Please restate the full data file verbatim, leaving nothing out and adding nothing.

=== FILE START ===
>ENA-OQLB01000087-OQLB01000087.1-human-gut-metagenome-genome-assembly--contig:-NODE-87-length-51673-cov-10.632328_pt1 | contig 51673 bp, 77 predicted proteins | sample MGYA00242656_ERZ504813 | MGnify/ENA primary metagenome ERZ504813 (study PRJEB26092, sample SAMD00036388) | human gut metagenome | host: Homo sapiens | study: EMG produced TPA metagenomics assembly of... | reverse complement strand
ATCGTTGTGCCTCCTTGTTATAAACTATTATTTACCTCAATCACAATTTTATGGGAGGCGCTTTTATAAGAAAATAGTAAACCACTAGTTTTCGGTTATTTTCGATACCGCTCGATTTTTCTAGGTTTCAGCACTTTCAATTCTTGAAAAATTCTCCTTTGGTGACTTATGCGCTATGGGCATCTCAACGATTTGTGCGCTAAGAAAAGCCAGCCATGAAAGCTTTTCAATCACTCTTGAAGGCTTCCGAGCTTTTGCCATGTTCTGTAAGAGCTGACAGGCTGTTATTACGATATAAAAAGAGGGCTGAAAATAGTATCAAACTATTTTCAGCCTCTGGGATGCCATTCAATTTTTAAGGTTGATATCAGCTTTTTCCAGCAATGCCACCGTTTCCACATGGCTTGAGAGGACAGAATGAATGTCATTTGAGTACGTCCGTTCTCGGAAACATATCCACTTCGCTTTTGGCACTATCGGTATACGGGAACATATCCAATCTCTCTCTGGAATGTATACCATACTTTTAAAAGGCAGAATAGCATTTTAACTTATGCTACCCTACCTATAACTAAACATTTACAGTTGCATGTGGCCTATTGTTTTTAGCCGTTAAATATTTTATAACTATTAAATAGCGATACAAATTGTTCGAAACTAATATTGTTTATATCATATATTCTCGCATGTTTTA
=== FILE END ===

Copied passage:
>ENA-OQLB01000087-OQLB01000087.1-human-gut-metagenome-genome-assembly--contig:-NODE-87-length-51673-cov-10.632328_pt1 | contig 51673 bp, 77 predicted proteins | sample MGYA00242656_ERZ504813 | MGnify/ENA primary metagenome ERZ504813 (study PRJEB26092, sample SAMD00036388) | human gut metagenome | host: Homo sapiens | study: EMG produced TPA metagenomics assembly of... | reverse complement strand
ATCGTTGTGCCTCCTTGTTATAAACTATTATTTACCTCAATCACAATTTTATGGGAGGCGCTTTTATAAGAAAATAGTAAACCACTAGTTTTCGGTTATTTTCGATACCGCTCGATTTTTCTAGGTTTCAGCACTTTCAATTCTTGAAAAATTCTCCTTTGGTGACTTATGCGCTATGGGCATCTCAACGATTTGTGCGCTAAGAAAAGCCAGCCATGAAAGCTTTTCAATCACTCTTGAAGGCTTCCGAGCTTTTGCCATGTTCTGTAAGAGCTGACAGGCTGTTATTACGATATAAAAAGAGGGCTGAAAATAGTATCAAACTATTTTCAGCCTCTGGGATGCCATTCAATTTTTAAGGTTGATATCAGCTTTTTCCAGCAATGCCACCGTTTCCACATGGCTTGAGAGGACAGAATGAATGTCATTTGAGTACGTCCGTTCTCGGAAACATATCCACTTCGCTTTTGGCACTATCGGTATACGGGAACATATCCAATCTCTCTCTGGAATGTATACCATACTTTTAAAAGGCAGAATAGCATTTTAACTTATGCTACCCTACCTATAACTAAACATTTACAGTTGCATGTGGCCTATTGTTTTTAGCCGTTAAATATTTTATAACTATTAAATAGCGATACAAATTGTTCGAAACTAATATTGTTTATATCATATATTCTCGCATGTTTTA